On Tuesday I suggested that Barack Obama’s inaugural address draws deeply from the historical well of the civic humanist or republican tradition in America. (And I am not alone). His emphasis on duty and the dangers of self-interest sound a lot like some of our so-called Founding Fathers.
Though he does not use the term “civic humanism,” E.J. Dionne offers a similar interpretation of Obama’s speech, focusing particularly on the president’s assault on two varieties of individualism. He writes:
What makes Obama a radical, albeit of the careful and deliberate variety, is his effort to reverse the two kinds of extreme individualism that have permeated the American political soul for perhaps four decades.
He sets his face against the expressive individualism of the 1960s that defined “do your own thing” as the highest form of freedom. On the contrary, Obama speaks of responsibilities, of doing things for others, even of that classic bourgeois obligation, “a parent’s willingness to nurture a child.”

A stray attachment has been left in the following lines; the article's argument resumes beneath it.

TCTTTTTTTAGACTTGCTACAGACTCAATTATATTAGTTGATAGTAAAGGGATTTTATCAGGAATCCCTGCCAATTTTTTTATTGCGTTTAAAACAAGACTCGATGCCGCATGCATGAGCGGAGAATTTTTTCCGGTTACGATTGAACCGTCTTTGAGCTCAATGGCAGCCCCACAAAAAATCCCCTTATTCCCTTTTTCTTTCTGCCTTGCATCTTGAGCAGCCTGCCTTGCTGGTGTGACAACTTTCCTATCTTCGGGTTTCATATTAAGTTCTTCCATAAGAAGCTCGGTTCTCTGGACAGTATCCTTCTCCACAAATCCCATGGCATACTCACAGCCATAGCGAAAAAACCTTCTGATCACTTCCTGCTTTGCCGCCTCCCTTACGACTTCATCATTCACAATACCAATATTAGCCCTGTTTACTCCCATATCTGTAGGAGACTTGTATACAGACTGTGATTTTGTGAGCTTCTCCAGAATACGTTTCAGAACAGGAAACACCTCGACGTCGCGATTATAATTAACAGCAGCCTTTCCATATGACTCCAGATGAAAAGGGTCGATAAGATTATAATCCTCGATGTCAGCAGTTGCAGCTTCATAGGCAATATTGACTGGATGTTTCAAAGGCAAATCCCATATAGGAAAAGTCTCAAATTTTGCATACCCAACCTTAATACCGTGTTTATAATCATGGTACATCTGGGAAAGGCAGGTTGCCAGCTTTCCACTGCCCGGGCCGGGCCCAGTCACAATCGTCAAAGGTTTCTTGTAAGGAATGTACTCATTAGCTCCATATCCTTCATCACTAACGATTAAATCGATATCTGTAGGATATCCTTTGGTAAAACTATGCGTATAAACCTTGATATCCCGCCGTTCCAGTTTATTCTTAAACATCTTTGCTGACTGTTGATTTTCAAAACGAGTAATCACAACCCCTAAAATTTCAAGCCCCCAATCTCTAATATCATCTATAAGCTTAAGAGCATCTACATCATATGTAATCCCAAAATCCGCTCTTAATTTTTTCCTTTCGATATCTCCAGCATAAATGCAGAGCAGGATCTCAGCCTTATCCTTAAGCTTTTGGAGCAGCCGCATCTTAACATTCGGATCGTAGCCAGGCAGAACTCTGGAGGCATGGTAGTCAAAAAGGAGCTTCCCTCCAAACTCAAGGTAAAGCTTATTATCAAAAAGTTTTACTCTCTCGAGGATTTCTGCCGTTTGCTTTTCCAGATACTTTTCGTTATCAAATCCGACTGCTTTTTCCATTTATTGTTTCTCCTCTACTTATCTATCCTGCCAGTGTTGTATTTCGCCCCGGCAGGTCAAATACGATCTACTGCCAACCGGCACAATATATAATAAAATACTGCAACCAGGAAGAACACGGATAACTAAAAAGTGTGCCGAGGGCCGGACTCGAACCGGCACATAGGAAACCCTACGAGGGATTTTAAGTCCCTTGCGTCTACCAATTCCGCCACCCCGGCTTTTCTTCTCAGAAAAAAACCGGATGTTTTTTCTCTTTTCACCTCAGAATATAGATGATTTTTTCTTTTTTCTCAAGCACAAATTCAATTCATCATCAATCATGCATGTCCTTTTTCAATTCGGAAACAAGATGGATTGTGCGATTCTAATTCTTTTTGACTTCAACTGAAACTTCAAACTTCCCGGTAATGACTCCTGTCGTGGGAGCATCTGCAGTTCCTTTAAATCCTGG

But he also rejects the economic individualism that took root in the 1980s. He specifically listed “the greed and irresponsibility on the part of some” as a cause for our economic distress. He discounted “the pleasures of riches and fame.” He spoke of Americans not as consumers but as citizens. His references to freedom were glowing, but he emphasized our “duties” to preserve it far more than the rights it conveys.
Obama’s rhetoric will confuse both sides of the political spectrum. This is a clear sign that he is on the right track.